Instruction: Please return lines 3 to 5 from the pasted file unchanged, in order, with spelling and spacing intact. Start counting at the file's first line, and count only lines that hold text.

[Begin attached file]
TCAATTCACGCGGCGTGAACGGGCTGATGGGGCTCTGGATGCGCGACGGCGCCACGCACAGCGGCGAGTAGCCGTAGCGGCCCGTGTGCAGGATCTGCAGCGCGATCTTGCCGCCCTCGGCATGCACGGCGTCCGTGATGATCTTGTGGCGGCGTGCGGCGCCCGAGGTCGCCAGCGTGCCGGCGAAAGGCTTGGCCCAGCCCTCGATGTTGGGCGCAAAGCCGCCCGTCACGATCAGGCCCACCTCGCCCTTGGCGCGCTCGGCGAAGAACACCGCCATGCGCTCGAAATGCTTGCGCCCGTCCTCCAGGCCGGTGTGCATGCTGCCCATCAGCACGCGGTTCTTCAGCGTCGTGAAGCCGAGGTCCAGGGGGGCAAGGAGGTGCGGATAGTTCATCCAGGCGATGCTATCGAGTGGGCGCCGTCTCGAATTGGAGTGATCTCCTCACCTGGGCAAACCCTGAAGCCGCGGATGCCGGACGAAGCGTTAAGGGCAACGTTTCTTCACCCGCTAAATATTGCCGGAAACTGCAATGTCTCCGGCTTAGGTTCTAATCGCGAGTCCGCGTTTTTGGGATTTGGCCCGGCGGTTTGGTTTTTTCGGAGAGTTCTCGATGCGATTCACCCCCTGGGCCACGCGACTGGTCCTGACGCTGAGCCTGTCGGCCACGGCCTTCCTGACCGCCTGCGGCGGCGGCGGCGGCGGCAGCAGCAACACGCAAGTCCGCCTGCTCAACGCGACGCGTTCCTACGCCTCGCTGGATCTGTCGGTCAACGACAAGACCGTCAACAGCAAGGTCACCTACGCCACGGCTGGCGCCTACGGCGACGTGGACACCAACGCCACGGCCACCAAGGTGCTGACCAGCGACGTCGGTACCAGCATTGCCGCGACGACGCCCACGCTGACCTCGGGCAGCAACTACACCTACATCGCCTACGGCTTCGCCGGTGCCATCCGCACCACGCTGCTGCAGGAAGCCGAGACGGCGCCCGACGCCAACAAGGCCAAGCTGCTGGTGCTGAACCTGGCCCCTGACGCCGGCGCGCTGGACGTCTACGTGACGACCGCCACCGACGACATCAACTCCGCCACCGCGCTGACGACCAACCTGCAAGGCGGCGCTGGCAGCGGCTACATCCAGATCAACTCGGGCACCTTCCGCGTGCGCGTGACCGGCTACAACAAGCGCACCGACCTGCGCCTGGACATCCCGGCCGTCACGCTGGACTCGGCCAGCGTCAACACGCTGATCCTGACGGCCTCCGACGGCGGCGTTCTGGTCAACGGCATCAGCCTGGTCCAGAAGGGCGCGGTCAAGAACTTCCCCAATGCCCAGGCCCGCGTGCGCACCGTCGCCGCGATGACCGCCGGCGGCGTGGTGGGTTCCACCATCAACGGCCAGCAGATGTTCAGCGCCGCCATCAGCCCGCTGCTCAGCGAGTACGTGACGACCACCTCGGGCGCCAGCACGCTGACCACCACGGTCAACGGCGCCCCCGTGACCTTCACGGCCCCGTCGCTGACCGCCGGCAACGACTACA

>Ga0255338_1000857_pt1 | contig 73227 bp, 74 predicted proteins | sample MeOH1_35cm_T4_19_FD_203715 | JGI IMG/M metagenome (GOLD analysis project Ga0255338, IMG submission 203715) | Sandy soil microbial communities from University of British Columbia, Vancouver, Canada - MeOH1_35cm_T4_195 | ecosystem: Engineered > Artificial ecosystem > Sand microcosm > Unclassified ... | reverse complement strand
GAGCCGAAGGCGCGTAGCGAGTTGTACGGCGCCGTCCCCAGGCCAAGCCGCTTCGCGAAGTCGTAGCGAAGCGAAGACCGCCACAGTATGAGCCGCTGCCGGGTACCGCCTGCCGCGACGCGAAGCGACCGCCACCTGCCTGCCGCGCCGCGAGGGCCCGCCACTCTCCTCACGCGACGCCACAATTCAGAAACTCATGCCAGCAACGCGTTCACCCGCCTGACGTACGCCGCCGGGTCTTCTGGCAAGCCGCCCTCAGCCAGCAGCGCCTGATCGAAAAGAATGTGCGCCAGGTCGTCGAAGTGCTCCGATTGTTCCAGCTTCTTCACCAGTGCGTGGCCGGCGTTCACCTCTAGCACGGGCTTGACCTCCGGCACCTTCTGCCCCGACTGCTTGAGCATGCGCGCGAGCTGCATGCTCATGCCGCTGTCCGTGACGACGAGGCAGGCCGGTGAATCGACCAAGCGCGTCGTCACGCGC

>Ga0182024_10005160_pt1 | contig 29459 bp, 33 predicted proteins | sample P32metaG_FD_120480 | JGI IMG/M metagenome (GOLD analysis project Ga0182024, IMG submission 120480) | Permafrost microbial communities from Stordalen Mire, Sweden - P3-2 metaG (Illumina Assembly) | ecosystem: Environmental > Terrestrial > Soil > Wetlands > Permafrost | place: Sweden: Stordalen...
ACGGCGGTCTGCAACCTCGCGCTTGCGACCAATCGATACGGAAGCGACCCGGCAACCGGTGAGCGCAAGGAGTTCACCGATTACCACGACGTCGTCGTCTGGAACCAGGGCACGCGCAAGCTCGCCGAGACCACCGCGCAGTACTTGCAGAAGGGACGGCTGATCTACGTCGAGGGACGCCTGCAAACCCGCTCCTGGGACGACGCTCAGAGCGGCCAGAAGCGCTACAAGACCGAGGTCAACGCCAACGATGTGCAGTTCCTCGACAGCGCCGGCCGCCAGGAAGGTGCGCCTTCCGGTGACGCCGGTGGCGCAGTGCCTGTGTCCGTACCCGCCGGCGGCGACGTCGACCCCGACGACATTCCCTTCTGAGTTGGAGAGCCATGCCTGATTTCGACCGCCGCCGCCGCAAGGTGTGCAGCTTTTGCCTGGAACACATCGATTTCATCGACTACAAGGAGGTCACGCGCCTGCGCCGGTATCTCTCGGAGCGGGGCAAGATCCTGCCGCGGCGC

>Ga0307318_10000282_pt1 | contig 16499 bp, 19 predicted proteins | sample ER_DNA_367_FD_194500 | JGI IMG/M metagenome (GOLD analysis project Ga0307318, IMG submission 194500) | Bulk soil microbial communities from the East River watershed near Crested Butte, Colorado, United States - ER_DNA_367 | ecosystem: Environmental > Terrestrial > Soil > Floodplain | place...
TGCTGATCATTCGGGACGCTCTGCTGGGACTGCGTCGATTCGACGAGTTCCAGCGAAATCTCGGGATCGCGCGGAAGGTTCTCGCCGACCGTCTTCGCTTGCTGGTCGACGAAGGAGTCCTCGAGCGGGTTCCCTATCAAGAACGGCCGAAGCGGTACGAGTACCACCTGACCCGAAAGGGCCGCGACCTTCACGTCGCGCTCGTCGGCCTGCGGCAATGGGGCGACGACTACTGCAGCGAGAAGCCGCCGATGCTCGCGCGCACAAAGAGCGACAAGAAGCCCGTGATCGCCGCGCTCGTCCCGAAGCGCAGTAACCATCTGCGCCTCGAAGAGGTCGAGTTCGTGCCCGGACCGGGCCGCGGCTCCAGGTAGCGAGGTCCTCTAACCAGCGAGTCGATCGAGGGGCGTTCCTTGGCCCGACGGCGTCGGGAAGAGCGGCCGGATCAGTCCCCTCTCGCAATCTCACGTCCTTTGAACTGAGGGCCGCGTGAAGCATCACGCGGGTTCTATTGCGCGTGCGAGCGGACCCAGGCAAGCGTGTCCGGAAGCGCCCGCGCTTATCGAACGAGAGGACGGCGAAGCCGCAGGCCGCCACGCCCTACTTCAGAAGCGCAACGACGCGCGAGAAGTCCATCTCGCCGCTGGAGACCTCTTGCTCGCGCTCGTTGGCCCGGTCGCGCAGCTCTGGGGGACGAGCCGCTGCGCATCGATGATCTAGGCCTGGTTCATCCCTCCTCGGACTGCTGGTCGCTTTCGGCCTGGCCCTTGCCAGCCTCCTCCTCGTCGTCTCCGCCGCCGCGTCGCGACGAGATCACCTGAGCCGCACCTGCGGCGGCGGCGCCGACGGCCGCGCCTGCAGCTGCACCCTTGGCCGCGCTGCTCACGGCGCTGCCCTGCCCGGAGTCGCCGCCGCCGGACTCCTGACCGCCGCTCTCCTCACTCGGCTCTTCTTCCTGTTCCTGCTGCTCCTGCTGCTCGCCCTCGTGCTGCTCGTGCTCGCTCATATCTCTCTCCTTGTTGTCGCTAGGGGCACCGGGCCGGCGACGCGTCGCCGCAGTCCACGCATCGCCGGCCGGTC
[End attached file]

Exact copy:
GAGCCGAAGGCGCGTAGCGAGTTGTACGGCGCCGTCCCCAGGCCAAGCCGCTTCGCGAAGTCGTAGCGAAGCGAAGACCGCCACAGTATGAGCCGCTGCCGGGTACCGCCTGCCGCGACGCGAAGCGACCGCCACCTGCCTGCCGCGCCGCGAGGGCCCGCCACTCTCCTCACGCGACGCCACAATTCAGAAACTCATGCCAGCAACGCGTTCACCCGCCTGACGTACGCCGCCGGGTCTTCTGGCAAGCCGCCCTCAGCCAGCAGCGCCTGATCGAAAAGAATGTGCGCCAGGTCGTCGAAGTGCTCCGATTGTTCCAGCTTCTTCACCAGTGCGTGGCCGGCGTTCACCTCTAGCACGGGCTTGACCTCCGGCACCTTCTGCCCCGACTGCTTGAGCATGCGCGCGAGCTGCATGCTCATGCCGCTGTCCGTGACGACGAGGCAGGCCGGTGAATCGACCAAGCGCGTCGTCACGCGC

>Ga0182024_10005160_pt1 | contig 29459 bp, 33 predicted proteins | sample P32metaG_FD_120480 | JGI IMG/M metagenome (GOLD analysis project Ga0182024, IMG submission 120480) | Permafrost microbial communities from Stordalen Mire, Sweden - P3-2 metaG (Illumina Assembly) | ecosystem: Environmental > Terrestrial > Soil > Wetlands > Permafrost | place: Sweden: Stordalen...
ACGGCGGTCTGCAACCTCGCGCTTGCGACCAATCGATACGGAAGCGACCCGGCAACCGGTGAGCGCAAGGAGTTCACCGATTACCACGACGTCGTCGTCTGGAACCAGGGCACGCGCAAGCTCGCCGAGACCACCGCGCAGTACTTGCAGAAGGGACGGCTGATCTACGTCGAGGGACGCCTGCAAACCCGCTCCTGGGACGACGCTCAGAGCGGCCAGAAGCGCTACAAGACCGAGGTCAACGCCAACGATGTGCAGTTCCTCGACAGCGCCGGCCGCCAGGAAGGTGCGCCTTCCGGTGACGCCGGTGGCGCAGTGCCTGTGTCCGTACCCGCCGGCGGCGACGTCGACCCCGACGACATTCCCTTCTGAGTTGGAGAGCCATGCCTGATTTCGACCGCCGCCGCCGCAAGGTGTGCAGCTTTTGCCTGGAACACATCGATTTCATCGACTACAAGGAGGTCACGCGCCTGCGCCGGTATCTCTCGGAGCGGGGCAAGATCCTGCCGCGGCGC